QUESTION TYPE: Most Strongly Supported
Lack of news AND secret politics ➞ local politicians isolated from electorate ➞ less chance resident participation will get positive official response ➞ less resident participation
N AND SP ➞ PI ➞ OR ➞ RP
Note: I’ve drawn these as a conditional statement. But, they’re not actually conditional statements. They use words like “tends to”, “usually”, “rarely”. Those are less than 100% of the time, and so they’re not conditional words. I’m just using the arrows to show the flow of ideas. But, know that you can’t take the contrapositive of statements like these.
ANALYSIS: This whole stimulus is just one logical chain. The right answer will move from left to right on the chain.
- This answer mixes up “less likely” and “unlikely”. We know that isolation makes politicians less likely to respond positively. But “less likely can mean 95% ➞ 85% or from 43% ➞ 2%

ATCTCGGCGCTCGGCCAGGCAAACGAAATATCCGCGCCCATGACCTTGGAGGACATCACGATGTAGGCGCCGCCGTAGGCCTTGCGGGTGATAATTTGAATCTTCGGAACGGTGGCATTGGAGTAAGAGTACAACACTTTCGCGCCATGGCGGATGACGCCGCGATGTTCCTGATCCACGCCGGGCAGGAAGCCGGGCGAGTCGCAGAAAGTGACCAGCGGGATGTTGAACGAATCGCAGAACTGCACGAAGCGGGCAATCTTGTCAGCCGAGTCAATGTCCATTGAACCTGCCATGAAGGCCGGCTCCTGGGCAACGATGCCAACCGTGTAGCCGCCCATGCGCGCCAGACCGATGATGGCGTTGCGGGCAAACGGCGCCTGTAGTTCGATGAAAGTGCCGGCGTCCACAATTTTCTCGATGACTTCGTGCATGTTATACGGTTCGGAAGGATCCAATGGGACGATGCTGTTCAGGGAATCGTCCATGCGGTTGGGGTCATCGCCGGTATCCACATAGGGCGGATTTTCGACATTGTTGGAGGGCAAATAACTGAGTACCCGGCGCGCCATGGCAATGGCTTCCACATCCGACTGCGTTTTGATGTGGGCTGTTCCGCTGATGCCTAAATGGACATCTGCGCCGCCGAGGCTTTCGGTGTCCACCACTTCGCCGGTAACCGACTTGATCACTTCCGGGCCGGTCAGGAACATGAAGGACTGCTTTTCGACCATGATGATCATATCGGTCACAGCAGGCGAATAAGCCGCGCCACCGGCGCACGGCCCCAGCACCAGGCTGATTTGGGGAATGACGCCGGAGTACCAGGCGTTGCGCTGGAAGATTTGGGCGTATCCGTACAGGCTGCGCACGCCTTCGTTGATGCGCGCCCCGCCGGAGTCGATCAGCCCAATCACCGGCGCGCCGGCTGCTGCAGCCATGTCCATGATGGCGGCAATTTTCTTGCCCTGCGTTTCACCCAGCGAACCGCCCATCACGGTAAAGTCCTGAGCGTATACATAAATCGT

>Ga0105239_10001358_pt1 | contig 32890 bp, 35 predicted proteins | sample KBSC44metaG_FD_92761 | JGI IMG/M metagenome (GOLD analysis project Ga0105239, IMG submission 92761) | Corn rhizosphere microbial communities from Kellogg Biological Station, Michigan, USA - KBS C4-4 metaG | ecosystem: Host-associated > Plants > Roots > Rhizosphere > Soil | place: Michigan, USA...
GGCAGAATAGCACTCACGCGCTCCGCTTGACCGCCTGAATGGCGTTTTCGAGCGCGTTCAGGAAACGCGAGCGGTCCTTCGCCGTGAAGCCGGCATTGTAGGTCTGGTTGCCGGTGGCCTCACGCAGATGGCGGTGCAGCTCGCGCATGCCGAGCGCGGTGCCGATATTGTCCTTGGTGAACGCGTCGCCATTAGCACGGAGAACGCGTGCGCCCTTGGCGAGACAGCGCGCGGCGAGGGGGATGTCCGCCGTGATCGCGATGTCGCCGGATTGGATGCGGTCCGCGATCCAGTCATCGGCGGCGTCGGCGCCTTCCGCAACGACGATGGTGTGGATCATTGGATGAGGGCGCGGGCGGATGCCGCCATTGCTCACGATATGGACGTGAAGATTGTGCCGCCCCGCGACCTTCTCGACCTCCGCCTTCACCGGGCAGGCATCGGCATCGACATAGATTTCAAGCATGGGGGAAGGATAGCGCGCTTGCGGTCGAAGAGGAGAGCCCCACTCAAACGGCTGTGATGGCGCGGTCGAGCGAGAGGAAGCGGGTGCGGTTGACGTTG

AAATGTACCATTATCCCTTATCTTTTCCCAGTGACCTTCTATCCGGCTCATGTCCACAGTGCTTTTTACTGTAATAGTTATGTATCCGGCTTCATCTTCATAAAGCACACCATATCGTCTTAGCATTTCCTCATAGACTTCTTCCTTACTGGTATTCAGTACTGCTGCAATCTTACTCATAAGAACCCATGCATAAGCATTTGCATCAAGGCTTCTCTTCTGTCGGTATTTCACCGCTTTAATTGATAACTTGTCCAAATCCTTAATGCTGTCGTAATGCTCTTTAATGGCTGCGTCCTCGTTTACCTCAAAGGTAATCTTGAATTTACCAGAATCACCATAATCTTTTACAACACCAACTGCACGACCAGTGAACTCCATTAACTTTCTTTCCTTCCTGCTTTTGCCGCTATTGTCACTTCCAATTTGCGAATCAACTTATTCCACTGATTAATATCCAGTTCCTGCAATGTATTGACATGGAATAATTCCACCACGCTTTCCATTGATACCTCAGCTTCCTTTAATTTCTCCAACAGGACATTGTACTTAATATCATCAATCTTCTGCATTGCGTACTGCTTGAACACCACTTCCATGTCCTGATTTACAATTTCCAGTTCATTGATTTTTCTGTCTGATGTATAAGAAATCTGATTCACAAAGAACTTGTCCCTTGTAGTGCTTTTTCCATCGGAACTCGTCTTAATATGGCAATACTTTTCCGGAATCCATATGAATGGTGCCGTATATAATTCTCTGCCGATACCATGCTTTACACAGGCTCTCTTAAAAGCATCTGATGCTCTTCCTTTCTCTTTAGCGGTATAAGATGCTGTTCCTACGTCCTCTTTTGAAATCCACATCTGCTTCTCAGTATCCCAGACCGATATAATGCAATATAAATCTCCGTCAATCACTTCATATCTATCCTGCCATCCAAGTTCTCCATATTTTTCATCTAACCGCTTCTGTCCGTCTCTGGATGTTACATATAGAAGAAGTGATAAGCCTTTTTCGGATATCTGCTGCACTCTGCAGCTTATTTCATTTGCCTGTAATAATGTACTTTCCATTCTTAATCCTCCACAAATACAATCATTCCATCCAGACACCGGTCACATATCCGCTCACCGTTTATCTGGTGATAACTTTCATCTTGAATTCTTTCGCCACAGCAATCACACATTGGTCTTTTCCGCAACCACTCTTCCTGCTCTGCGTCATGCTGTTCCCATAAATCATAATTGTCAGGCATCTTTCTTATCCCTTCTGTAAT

In other words, we can’t assume “likely” or “unlikely” just because something has become more likely or less likely. Unlikely is an absolute term, while @more [email protected] is a relative term.
This is a key distinction on the LSAT, so train yourself to spot the difference.
So, the reason this answer is wrong is that perhaps isolation only reduced the chance from 20% to 19%. Lack of isolation would leave positive responses more likely, but not actually likely.
- We don’t know what should be true. The LSAT makes a strict separation between what is true and what should be. This stimulus is only about what is true.
- We don’t know this. We only know that the chance of positive reactions is a factor. There may be other, more important factors.
- CORRECT. This is valid. Lack of news (when combined with secret politics) isolates local politicians. Follow the chain in the facts section above, and that brings you to less resident participation.
- This tries to take the contrapositive of the chain. Even though I’ve drawn it as a chain of arrows, it’s not actually a conditional statement. Instead, the statements all use language like “tends to”. You only take the contrapositive of conditional statements: those that say what always happens, what will happen, what happens if something happens, etc.
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